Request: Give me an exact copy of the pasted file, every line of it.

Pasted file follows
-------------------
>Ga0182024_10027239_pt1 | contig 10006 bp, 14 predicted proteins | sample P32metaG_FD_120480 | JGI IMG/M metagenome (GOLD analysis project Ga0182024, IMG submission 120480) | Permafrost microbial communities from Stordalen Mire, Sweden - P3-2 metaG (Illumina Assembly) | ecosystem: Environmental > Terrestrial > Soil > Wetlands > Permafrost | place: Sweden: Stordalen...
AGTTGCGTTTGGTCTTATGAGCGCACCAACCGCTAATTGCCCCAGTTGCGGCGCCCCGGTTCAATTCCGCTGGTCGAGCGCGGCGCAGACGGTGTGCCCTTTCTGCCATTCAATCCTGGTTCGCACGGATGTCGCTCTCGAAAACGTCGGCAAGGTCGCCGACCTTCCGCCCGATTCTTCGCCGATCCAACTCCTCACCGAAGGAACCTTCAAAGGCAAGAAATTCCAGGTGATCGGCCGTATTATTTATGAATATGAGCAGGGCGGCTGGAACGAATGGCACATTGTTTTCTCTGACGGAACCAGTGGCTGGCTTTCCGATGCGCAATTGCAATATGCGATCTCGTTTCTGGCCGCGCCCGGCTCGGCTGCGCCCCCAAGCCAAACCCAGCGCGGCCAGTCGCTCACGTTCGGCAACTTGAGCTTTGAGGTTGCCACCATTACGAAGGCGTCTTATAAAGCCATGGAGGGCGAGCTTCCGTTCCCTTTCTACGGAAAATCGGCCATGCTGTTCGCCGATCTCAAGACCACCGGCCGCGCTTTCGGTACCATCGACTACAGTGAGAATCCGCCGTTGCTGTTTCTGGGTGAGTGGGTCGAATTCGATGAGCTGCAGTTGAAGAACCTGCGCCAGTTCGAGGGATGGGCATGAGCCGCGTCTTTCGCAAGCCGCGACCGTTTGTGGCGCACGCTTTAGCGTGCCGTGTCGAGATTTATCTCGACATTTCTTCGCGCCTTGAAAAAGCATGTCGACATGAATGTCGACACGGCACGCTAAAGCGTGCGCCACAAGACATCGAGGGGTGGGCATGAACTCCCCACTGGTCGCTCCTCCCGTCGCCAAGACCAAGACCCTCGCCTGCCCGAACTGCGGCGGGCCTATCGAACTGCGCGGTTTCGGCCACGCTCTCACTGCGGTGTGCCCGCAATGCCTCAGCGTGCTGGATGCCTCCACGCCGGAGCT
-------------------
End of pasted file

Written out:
>Ga0182024_10027239_pt1 | contig 10006 bp, 14 predicted proteins | sample P32metaG_FD_120480 | JGI IMG/M metagenome (GOLD analysis project Ga0182024, IMG submission 120480) | Permafrost microbial communities from Stordalen Mire, Sweden - P3-2 metaG (Illumina Assembly) | ecosystem: Environmental > Terrestrial > Soil > Wetlands > Permafrost | place: Sweden: Stordalen...
AGTTGCGTTTGGTCTTATGAGCGCACCAACCGCTAATTGCCCCAGTTGCGGCGCCCCGGTTCAATTCCGCTGGTCGAGCGCGGCGCAGACGGTGTGCCCTTTCTGCCATTCAATCCTGGTTCGCACGGATGTCGCTCTCGAAAACGTCGGCAAGGTCGCCGACCTTCCGCCCGATTCTTCGCCGATCCAACTCCTCACCGAAGGAACCTTCAAAGGCAAGAAATTCCAGGTGATCGGCCGTATTATTTATGAATATGAGCAGGGCGGCTGGAACGAATGGCACATTGTTTTCTCTGACGGAACCAGTGGCTGGCTTTCCGATGCGCAATTGCAATATGCGATCTCGTTTCTGGCCGCGCCCGGCTCGGCTGCGCCCCCAAGCCAAACCCAGCGCGGCCAGTCGCTCACGTTCGGCAACTTGAGCTTTGAGGTTGCCACCATTACGAAGGCGTCTTATAAAGCCATGGAGGGCGAGCTTCCGTTCCCTTTCTACGGAAAATCGGCCATGCTGTTCGCCGATCTCAAGACCACCGGCCGCGCTTTCGGTACCATCGACTACAGTGAGAATCCGCCGTTGCTGTTTCTGGGTGAGTGGGTCGAATTCGATGAGCTGCAGTTGAAGAACCTGCGCCAGTTCGAGGGATGGGCATGAGCCGCGTCTTTCGCAAGCCGCGACCGTTTGTGGCGCACGCTTTAGCGTGCCGTGTCGAGATTTATCTCGACATTTCTTCGCGCCTTGAAAAAGCATGTCGACATGAATGTCGACACGGCACGCTAAAGCGTGCGCCACAAGACATCGAGGGGTGGGCATGAACTCCCCACTGGTCGCTCCTCCCGTCGCCAAGACCAAGACCCTCGCCTGCCCGAACTGCGGCGGGCCTATCGAACTGCGCGGTTTCGGCCACGCTCTCACTGCGGTGTGCCCGCAATGCCTCAGCGTGCTGGATGCCTCCACGCCGGAGCT